Fee ‘Fa’ Foes Fum: ‘Antifa’ Is a Sub-Nazi Organization

Lose the “anti” right off the top and go with “fa,” short for fascists, which is what the current rioters across the country really are. For those who may be confused, Edward Gibbon provides some helpful background in his The History of the Decline and Fall of the Roman Empire.

Fasces or fascines were bundles of sticks the Romans would light on fire and roll down on their foes. Sometimes the Romans would use the fasces to fill up trenches and gain leverage for scaling walls and such. As a symbol of collectivism and militancy, the fasces proved an ideal symbol for the Italian fascist movement. 

Benito Mussolini’s fascist blackshirts specialized in violence and constituted a Latino National Socialism that paralleled Teutonic and Slavonic versions from Hitler and Stalin. The Fascists and Communists purported to be at odds but they readily recruited from one another’s ranks. For reference, see Hans Massaquoi, son of an African father and German mother. In Destined to Witness: Growing up Black in Nazi Germany, a remarkable account, Massaquoi encounters Nazis and Fascists but finds little if any difference between them. 

“Fascism is a matter of taste,” said Vyacheslav Molotov after signing the 1939 Stalin-Hitler Pact. That deal launched World War II, with the Nazis and Communist powers both invading Poland and combining their forces until June 1941. The war finished off fascism as a movement, but as Evelyn Waugh noted, leftists still used the term for anything they didn’t like. Fox hunting, for example, was “fascist.”  

That remains the trend on the Left, with the addition of “racist,” “sexist,” and so forth. Among those who claim to be “anti-fascist,” violence continues to be the rule, within limits. The masked, pasty-faced blackshirts would never show up at the training camp of the Minnesota Vikings, or a reunion of Vietnam or Gulf War veterans. As individuals, the fascists never look to throw down in bars frequented by bikers, longshoremen, or ironworkers. 

The fascists operate in groups and prefer to target ordinary people emerging from Trump rallies, and when a conservative speaker shows up at UC Berkeley, they wreck the place. The modern fascists, which is what they are, pick venues ruled by Democrat invertebrates such as University of California boss Janet Napolitano, New York Mayor Bill DeBlasio, and Jacob Frey of Minneapolis. Frey claimed the rioting in the wake of the George Floyd killing was the work of “white supremacists.” That is predictable nonsense, but it raises a point.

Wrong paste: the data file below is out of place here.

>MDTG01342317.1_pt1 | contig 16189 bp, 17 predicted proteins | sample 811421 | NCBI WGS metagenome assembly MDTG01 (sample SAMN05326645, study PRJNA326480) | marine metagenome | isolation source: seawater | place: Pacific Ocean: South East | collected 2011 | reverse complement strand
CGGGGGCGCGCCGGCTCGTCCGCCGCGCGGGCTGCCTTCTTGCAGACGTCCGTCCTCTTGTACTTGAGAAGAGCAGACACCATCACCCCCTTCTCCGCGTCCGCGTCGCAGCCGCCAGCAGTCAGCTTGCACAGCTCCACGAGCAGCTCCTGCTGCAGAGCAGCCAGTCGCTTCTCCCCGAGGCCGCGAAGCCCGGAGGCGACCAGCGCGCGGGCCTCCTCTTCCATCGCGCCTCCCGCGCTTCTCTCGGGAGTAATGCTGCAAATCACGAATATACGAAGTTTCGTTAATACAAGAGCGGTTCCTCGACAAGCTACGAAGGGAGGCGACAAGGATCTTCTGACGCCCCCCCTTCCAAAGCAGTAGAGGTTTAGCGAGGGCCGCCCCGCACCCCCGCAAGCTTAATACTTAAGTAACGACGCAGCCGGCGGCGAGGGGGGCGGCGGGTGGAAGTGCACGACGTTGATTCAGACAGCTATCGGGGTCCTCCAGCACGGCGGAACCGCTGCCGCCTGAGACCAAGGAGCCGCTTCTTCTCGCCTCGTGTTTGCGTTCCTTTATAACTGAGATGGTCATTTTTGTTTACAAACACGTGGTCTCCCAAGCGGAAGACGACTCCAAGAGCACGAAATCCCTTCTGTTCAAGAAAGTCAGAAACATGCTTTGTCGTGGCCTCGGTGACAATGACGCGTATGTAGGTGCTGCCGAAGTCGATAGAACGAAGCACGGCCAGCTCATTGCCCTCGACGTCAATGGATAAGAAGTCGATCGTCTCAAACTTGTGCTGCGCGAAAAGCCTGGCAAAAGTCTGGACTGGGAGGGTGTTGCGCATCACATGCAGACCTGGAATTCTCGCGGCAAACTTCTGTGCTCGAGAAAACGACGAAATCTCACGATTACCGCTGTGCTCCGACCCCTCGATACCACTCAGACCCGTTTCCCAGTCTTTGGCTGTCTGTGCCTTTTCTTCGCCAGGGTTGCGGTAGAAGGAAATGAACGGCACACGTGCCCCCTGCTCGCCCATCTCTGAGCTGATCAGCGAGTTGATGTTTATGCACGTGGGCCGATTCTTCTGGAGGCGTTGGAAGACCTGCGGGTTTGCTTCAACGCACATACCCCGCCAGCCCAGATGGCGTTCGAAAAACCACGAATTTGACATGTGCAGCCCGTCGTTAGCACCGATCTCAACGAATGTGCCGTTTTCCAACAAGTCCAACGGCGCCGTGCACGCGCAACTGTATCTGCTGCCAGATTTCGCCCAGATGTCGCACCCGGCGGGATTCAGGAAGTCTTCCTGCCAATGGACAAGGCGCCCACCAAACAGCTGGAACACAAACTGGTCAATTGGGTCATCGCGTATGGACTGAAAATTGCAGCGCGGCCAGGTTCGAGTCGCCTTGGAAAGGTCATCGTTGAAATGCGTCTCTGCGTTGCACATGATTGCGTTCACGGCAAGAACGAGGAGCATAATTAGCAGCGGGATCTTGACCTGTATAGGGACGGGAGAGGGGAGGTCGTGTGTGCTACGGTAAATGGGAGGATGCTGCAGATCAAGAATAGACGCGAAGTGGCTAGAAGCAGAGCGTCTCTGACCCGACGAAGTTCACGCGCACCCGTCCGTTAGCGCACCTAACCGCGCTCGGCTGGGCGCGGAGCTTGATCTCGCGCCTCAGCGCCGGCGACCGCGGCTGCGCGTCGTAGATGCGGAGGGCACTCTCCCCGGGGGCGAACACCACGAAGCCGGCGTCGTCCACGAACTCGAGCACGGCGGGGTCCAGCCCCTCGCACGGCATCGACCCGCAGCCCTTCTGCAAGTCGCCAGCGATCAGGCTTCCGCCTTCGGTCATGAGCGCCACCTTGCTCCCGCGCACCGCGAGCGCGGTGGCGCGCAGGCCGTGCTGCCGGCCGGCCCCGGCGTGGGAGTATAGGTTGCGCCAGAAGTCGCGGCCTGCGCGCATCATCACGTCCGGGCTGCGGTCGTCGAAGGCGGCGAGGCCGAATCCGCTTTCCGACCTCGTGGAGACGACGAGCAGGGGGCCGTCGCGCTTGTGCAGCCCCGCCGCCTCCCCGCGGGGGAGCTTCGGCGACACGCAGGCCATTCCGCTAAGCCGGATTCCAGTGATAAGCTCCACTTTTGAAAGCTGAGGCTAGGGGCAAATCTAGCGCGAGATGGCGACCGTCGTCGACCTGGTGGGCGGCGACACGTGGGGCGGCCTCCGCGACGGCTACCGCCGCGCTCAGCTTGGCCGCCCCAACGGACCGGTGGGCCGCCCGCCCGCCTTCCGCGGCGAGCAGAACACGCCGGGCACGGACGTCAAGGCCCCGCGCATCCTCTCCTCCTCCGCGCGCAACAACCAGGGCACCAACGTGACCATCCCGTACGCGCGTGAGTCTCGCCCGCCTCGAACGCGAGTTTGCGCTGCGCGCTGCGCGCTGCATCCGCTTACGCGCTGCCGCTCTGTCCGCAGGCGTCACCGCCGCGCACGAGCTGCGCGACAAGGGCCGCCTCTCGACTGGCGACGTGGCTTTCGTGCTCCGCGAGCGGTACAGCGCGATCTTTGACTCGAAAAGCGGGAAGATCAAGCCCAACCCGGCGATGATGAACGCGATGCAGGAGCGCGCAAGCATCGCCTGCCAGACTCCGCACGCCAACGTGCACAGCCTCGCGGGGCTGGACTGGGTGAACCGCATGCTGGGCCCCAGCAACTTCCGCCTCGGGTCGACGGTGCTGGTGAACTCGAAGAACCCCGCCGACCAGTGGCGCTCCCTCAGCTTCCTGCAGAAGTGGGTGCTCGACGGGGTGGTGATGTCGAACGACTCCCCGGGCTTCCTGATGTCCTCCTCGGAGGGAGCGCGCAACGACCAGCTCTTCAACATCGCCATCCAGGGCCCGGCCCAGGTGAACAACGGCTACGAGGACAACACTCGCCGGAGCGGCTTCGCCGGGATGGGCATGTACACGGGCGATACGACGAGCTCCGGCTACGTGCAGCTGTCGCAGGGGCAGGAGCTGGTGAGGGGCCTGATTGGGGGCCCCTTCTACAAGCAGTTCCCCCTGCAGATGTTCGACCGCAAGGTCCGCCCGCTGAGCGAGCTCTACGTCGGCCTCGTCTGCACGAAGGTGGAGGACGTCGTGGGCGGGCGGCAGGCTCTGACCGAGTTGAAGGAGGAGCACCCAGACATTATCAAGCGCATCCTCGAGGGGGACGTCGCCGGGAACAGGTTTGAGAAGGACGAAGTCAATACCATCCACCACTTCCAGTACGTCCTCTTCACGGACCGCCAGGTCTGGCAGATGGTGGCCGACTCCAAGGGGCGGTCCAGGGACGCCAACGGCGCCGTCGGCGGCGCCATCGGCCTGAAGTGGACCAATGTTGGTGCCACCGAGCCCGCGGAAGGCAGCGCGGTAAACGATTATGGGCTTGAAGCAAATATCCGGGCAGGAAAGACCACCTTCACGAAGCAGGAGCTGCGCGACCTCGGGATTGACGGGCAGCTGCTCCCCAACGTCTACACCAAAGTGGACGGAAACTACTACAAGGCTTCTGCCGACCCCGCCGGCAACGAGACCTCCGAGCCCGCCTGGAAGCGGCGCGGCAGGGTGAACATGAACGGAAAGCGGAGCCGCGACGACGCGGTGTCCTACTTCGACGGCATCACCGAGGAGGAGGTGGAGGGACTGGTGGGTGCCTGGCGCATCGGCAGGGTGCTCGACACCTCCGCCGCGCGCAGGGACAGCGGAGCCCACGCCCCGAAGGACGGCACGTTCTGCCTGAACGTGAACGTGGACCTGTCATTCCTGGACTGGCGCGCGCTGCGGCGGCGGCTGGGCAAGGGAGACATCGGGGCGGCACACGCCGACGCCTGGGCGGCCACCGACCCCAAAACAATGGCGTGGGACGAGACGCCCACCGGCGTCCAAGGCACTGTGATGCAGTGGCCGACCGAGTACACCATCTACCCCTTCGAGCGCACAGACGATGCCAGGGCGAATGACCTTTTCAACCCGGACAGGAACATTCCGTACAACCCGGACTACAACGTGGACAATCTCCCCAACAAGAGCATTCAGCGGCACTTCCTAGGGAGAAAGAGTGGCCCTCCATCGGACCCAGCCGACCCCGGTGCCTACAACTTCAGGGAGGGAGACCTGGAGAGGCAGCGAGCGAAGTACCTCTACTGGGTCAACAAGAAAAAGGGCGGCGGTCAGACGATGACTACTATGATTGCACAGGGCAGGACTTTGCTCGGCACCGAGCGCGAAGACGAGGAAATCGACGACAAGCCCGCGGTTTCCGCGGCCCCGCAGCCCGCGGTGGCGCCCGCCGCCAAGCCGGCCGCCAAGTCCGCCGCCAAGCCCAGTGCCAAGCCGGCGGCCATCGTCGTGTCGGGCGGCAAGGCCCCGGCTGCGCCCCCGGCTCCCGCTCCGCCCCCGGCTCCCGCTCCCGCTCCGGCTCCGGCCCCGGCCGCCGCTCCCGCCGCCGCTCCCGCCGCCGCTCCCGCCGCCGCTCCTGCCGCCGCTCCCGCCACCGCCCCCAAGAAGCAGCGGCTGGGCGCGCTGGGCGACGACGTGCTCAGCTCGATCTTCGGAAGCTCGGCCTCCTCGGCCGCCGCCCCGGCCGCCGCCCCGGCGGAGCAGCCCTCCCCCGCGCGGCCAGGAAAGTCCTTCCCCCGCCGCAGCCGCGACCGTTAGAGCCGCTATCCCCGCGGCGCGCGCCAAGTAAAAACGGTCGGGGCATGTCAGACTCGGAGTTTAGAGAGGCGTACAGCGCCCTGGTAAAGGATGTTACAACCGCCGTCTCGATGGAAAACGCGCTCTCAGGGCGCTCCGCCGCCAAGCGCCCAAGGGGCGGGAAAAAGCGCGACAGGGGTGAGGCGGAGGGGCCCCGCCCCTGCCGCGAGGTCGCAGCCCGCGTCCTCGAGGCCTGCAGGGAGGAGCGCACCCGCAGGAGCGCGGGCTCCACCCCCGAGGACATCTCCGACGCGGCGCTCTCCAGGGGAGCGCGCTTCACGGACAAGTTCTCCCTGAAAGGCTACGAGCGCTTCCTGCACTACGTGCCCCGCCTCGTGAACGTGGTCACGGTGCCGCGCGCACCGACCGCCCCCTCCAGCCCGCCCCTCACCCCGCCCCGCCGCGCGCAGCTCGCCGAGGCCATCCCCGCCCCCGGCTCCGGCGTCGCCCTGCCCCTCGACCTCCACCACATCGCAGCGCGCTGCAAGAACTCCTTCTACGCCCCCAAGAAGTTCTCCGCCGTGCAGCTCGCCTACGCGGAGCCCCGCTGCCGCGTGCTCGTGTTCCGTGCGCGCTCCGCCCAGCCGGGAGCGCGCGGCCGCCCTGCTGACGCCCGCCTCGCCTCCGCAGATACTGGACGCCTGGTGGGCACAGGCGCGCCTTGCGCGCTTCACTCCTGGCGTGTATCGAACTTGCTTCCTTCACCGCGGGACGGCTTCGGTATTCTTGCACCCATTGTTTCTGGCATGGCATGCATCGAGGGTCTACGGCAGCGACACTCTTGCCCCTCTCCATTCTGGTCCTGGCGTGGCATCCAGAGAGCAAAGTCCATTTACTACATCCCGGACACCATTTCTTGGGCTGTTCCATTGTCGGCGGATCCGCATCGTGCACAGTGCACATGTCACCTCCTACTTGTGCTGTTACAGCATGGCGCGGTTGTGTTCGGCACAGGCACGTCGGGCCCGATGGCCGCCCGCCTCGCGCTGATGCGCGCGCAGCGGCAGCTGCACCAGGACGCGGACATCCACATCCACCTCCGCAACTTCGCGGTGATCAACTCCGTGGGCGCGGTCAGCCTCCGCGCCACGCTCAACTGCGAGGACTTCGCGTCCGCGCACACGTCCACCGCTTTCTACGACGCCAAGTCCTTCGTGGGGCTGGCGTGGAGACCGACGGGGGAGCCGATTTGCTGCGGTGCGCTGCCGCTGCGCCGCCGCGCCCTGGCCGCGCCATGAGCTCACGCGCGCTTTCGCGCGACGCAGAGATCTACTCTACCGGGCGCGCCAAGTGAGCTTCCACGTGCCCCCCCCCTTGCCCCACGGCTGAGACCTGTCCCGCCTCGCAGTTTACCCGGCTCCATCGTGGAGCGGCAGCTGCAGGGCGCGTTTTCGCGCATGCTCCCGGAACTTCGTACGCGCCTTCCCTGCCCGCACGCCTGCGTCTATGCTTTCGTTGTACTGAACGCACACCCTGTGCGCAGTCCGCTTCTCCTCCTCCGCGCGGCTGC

The fascists now form an axis with violent mobs such as Black Lives Matter, common criminals, and demented punks smashing windows with skateboards. Black Lives Matter has resurrected the Communist Party concept that blacks are not Americans and need their own nation. In the current conflagration, black-owned businesses have not been spared. Those who believe the United States is a completely racist, evil country do not want to see African Americans succeed. It’s all about destruction, and the pasty-faced fascists fit right in. 

As Walter Sobchack observed in “The Big Lebowski,” National Socialism, at least, was an ethos. The blackshirted nihilists now burning up cities have no ethos, no ideas, and not the slightest clue. Effectively, they are sub-Nazis, deployed against innocents in the free, prosperous society they hate. 

At this point, it’s got nothing to do with George Floyd. 

As legitimate protesters might recall, in 2017 Minneapolis cop Mohamed Noor gunned down Australian-American Justine Damond, who had just called 911 to report a crime. Noor was charged with third-degree murder and in May 2019, drew a sentence of 12-and-a-half years in prison. 

 That should have alerted city bosses to dangerous cops like Derek Chauvin, now charged with murder and manslaughter for the death of Floyd, which his fellow cops did nothing to stop. If people think Chauvin deserves a lot more than 12 years, it is hard to blame them. 

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About Lloyd Billingsley

Lloyd Billingsley is the author of Hollywood Party and other books including Bill of Writes and Barack ‘em Up: A Literary Investigation. His journalism has appeared in the Wall Street Journal, the Spectator (London) and many other publications. Billingsley serves as a policy fellow with the Independent Institute.

Photo: Matthew J. Lee/The Boston Globe via Getty Images

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